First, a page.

There are many legends and stories that have arisen in The Roundhouse’s time, but none as intriguing as that of Doctor James Barry. One of Lord Somerset’s great friends, and family physician, he often called at The Roundhouse. In fact, the two’s friendship became a subject of many a hushed conversation in the colony.
Despite Barry’s shrill voice and strange appearance, he was a brilliant surgeon and is accredited not only with saving Somerset’s life on at least one occasion, but also with performing the first caesarian section in Africa. His awkward demeanor and odd mannerisms didn’t foil his efforts to make monumental improvements to healthcare in the Cape Colony and elsewhere.
Yet the most astonishing facet of Barry’s character was revealed not in his life, but in death. After succumbing to infection in 1865, the nursemaids who had laid his body out asserted that he was in fact a woman. Moreover, they claimed that the body showed signs that she had carried a child. Although never conclusively proven, Victorian society ran rife with rumours, some substantiated, some pure flights of fancy.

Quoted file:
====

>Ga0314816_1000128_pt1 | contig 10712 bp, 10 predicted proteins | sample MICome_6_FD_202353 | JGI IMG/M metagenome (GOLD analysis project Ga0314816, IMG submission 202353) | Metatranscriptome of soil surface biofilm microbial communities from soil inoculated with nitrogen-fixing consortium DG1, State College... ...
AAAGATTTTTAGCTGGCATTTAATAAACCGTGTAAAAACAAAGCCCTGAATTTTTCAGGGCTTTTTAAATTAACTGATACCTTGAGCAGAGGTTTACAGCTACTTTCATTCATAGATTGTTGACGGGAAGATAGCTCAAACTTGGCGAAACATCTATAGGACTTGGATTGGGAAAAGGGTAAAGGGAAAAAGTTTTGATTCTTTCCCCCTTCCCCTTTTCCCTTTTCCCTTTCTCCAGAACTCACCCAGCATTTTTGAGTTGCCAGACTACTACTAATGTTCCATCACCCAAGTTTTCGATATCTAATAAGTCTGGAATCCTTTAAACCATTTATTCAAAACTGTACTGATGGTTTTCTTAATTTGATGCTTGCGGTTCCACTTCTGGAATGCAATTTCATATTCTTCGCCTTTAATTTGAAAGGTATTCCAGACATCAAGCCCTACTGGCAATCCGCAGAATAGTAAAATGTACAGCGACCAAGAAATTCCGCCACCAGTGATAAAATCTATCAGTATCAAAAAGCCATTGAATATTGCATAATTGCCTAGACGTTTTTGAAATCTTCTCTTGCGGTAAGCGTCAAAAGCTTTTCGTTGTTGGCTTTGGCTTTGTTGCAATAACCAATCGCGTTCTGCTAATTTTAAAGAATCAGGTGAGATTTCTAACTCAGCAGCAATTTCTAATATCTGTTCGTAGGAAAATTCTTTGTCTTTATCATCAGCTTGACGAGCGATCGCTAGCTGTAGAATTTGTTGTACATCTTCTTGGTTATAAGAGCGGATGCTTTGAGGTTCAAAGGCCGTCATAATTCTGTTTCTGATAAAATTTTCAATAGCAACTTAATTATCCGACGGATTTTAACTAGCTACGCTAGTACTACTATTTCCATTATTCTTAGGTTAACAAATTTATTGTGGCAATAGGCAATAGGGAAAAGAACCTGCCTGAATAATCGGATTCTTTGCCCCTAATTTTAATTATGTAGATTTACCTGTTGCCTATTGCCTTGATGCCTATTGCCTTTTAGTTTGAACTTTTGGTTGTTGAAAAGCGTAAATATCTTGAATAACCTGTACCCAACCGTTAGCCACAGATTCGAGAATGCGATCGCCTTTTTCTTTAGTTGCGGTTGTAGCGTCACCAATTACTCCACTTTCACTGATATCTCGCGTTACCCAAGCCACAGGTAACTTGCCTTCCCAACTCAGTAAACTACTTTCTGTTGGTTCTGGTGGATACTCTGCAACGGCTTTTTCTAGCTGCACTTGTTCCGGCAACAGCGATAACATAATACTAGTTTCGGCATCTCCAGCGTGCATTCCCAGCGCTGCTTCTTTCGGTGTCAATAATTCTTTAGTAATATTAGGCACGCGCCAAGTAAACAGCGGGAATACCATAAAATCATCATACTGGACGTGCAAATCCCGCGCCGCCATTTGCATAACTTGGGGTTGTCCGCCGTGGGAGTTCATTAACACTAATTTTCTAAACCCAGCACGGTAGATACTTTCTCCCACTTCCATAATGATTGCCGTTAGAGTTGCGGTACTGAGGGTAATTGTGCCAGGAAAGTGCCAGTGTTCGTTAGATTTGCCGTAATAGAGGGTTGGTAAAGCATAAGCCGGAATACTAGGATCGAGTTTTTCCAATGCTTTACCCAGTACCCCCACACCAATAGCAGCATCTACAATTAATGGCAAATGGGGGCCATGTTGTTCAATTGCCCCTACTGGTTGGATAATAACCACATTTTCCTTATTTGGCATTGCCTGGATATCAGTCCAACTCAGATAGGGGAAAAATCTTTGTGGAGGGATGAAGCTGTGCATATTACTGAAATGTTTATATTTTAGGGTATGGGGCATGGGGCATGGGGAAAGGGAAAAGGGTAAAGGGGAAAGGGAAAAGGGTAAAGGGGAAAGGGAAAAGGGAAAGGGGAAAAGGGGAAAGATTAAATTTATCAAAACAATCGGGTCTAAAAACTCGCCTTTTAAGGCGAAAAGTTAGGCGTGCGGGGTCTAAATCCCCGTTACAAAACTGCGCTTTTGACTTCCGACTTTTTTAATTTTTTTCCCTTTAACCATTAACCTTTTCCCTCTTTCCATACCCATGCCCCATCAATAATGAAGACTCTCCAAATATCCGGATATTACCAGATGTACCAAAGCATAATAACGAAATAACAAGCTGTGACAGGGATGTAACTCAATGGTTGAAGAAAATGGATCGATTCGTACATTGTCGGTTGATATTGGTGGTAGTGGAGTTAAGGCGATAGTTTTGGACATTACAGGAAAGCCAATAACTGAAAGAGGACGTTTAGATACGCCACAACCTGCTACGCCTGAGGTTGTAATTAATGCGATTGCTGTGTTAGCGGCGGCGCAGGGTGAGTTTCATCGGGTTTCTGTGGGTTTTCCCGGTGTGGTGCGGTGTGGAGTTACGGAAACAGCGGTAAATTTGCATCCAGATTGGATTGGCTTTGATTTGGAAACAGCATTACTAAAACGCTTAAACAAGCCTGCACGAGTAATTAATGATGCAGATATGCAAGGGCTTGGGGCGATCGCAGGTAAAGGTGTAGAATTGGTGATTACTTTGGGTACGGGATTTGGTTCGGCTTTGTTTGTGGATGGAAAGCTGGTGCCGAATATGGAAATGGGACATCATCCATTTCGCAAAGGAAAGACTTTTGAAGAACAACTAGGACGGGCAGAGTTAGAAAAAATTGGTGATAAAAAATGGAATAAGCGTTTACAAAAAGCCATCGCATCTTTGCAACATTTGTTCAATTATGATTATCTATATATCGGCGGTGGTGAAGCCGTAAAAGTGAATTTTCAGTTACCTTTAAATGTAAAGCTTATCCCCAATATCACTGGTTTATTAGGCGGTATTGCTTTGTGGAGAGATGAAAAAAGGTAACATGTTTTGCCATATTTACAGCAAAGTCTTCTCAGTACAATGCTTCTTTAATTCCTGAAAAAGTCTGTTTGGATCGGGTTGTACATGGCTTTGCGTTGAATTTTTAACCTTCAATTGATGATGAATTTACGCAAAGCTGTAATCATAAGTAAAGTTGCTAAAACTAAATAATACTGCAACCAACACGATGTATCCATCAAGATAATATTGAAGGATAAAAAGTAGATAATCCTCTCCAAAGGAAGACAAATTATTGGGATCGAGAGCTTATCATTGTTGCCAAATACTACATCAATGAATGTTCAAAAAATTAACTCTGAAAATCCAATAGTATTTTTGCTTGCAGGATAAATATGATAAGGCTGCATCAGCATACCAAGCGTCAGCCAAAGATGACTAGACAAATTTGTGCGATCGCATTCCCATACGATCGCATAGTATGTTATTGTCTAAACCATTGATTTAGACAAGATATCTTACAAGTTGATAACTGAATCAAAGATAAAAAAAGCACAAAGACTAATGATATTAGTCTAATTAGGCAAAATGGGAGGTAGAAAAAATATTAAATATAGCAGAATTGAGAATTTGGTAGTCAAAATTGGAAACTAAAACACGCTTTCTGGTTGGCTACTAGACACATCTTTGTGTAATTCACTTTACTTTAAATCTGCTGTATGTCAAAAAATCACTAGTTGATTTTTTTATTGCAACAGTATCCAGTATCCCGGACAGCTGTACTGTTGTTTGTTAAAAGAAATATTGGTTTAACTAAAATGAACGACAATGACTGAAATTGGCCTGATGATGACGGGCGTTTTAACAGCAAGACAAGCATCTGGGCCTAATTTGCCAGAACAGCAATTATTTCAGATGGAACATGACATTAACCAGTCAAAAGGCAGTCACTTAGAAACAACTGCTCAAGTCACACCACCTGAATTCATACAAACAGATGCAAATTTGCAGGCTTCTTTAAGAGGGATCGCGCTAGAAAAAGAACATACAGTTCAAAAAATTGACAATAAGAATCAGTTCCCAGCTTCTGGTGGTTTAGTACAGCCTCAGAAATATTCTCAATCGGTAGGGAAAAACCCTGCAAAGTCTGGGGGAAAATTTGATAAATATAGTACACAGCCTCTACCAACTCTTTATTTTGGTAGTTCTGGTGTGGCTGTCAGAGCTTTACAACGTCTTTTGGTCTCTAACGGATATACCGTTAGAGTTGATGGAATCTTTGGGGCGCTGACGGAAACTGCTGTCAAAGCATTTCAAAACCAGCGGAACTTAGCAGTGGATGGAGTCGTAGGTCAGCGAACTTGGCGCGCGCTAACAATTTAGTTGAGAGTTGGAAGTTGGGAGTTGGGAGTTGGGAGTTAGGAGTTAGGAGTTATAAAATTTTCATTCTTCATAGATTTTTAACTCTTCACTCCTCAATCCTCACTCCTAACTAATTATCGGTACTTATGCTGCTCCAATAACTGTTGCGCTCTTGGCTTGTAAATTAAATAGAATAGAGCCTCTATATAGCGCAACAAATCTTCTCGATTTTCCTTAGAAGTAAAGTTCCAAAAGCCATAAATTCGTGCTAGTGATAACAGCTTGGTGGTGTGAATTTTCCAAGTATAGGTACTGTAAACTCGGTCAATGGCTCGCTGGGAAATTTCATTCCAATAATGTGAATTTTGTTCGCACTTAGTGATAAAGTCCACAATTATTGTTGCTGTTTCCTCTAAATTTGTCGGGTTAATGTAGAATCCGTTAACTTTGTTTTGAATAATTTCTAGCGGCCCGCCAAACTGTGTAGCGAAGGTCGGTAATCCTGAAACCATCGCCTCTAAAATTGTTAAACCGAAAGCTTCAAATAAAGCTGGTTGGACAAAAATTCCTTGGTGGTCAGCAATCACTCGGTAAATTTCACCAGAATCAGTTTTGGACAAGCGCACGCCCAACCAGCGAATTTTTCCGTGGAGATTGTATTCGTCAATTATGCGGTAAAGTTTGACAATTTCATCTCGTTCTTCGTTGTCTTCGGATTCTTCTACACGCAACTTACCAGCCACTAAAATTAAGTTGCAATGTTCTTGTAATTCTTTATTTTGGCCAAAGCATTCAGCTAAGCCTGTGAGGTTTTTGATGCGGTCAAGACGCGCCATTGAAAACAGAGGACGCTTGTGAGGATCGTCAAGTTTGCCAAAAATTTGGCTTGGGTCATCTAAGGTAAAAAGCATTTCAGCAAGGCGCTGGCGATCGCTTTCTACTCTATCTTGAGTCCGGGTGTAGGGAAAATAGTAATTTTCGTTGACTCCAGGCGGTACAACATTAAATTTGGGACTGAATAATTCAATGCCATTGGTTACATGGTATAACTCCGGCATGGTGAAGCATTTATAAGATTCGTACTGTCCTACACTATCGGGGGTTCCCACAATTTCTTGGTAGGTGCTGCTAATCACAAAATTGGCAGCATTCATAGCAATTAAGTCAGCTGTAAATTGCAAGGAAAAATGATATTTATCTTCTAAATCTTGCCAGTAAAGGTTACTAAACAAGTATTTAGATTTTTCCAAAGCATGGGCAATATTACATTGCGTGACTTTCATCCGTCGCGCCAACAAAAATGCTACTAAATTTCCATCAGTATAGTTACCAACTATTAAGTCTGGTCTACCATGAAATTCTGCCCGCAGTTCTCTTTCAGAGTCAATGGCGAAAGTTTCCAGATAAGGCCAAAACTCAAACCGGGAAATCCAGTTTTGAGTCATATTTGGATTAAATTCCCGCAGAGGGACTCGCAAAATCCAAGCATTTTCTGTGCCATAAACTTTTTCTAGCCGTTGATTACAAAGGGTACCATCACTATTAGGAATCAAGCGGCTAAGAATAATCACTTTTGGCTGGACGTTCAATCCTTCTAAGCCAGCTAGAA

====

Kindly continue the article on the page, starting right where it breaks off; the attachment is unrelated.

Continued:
Whether fact or false, Doctor Barry’s legacy is now solidified as being the Lady of the Manor at The Roundhouse. It is said that her soul still roams The Roundhouse and surrounds. Some even claim to have seen her figure dressed in military garb, or on horseback. Others have heard her cries echoing through the valley, mourning lost love or child, or want of a normal life.